The Daily Cat: Illness and Disease
Silent Signs of a Sick Kitty
By Kathryn Waide for The Daily Cat
Cats are notoriously stoic. It’s rare for them to show any obvious sign of illness. “As a general rule, any major or sudden change in a cat’s usual activities and patterns requires some investigation,” says Wendy Christensen, author of Outwitting Cats: Tips, Tricks and Techniques for Persuading the Felines in Your Life That What YOU Want is also What THEY Want (The Lyons Press). Here, an inside look at clues that your cat may be under the weather:
Pay attention to unexplained weight changes A pound or two for a cat is the equivalent of 10 or 20 pounds for us. And, if the weight change is rapid, the situation calls for veterinary attention, warns Christensen. A sudden gain or loss may signal cancer, kidney and liver disease, hyperthyroidism and several other conditions.
Note changes in eating habits, too If your pet turns up its nose after a few bites, it might simply be that new food you bought. “But disinterest in eating can also happen when a cat is under stress — maybe some change is happening in your household — experiencing tooth pain or tongue ulcers, dealing with hot or humid weather, or battling something more serious such as an upper respiratory problem, kidney failure, liver disease, diabetes, bowel disease, heart disease, cancer or feline leukemia,” according to Christensen. So if your cat’s food cutback or refusal to eat lasts longer than a couple of days, call your vet.
Be aware of drinking and urinating patterns These activities can indicate how well the kidneys are functioning. Often, excess drinking and urinating are the first signs of chronic kidney disease, since the kidneys may not be properly filtering toxins. “With veterinary care, diet adjustment and possibly medication, chronic kidney disease is a manageable condition, but it’s best to catch it early,” says Christensen.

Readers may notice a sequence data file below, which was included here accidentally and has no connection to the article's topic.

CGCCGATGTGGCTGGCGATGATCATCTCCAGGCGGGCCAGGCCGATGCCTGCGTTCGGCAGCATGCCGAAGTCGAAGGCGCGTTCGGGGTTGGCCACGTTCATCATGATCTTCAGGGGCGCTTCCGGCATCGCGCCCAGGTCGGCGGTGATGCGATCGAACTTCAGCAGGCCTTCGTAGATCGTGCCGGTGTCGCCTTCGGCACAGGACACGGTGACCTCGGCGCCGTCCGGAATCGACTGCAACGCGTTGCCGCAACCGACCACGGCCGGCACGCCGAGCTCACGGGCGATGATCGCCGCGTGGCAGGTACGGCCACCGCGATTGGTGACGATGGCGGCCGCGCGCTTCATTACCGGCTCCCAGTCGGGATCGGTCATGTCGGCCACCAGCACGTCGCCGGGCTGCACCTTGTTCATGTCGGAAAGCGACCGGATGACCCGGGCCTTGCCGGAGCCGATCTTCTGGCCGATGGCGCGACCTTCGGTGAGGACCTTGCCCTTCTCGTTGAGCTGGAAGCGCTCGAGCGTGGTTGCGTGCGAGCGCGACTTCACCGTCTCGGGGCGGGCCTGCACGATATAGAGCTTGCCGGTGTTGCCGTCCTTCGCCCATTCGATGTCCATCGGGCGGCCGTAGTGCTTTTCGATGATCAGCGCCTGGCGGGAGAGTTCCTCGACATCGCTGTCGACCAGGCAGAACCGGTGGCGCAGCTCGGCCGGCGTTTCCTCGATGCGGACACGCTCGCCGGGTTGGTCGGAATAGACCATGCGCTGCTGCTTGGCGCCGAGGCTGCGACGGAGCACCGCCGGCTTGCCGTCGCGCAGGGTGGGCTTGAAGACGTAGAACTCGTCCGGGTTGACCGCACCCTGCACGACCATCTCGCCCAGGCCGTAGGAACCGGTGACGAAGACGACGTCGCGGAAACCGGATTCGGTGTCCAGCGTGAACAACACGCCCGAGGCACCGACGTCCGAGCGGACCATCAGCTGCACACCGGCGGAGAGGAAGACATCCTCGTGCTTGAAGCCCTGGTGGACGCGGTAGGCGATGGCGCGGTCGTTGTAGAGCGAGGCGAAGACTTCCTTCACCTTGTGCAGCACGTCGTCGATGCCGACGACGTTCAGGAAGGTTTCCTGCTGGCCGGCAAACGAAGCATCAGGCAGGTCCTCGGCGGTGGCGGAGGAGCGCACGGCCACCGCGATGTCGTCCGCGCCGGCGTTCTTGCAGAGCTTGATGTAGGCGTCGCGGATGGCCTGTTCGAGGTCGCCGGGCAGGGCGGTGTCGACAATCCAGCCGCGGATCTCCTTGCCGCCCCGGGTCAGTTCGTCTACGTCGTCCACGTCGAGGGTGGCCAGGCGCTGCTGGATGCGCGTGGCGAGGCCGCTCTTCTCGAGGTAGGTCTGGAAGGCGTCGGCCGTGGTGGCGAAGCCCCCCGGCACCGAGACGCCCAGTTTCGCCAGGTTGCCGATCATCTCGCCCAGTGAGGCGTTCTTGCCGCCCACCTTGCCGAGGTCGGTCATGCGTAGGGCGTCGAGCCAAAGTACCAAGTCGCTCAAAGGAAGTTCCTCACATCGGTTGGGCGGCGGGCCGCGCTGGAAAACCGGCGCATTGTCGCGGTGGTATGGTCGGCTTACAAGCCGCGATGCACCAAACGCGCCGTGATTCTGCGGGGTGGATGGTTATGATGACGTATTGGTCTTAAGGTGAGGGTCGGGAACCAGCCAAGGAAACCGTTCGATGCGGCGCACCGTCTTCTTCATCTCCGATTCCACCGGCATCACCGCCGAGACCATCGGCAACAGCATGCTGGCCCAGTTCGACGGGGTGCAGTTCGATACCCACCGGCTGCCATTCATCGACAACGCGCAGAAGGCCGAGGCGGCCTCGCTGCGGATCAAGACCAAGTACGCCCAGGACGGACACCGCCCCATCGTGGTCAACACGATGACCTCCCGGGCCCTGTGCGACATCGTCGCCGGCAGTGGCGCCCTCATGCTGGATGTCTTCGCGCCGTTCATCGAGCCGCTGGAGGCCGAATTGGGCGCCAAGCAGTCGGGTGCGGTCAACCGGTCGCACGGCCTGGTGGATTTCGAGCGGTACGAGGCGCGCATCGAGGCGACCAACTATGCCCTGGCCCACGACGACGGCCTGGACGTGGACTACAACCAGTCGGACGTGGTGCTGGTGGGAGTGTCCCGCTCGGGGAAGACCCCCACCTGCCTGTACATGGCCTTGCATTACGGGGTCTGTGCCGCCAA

Note elimination patterns If your cat is eliminating outside its litter box in significantly smaller or larger amounts than normal, or voiding blood, it may be a sign of medical or behavioral issues. See a vet for an evaluation. “Feline elimination problems, unaddressed,” warns Christensen, “tend to get worse, not better.”
Be aware of head shaking and ear scratching This can indicate ear mites (a parasite) or a bacterial or fungal infection — a veterinarian can tell the difference. Don’t try to diagnose this yourself, urges Christensen. “If it’s mites and you treat for infection, your entire house can quickly be infested.”
Don’t ignore kitty halitosis Persistent bad breath can point to a variety of illnesses, including kidney failure and gastrointestinal problems. It’s not just a cosmetic issue, says Christensen. It needs veterinary attention.
Note changes in vocalization A silent cat who suddenly cries and calls at all hours, or a talky cat who’s suddenly mute, may be experiencing pain, stress or confusion. Pay your vet a visit.
Take quick action if your cat bumps into things, has dilated pupils, and seems ill-at-ease in familiar environments All of these symptoms can indicate sudden blindness, says Christensen. Contact your veterinarian immediately.
Kathryn Waide writes about pets, health, nutrition and fitness. She’s also the owner of Elmo, an 18-month-old black Labrador.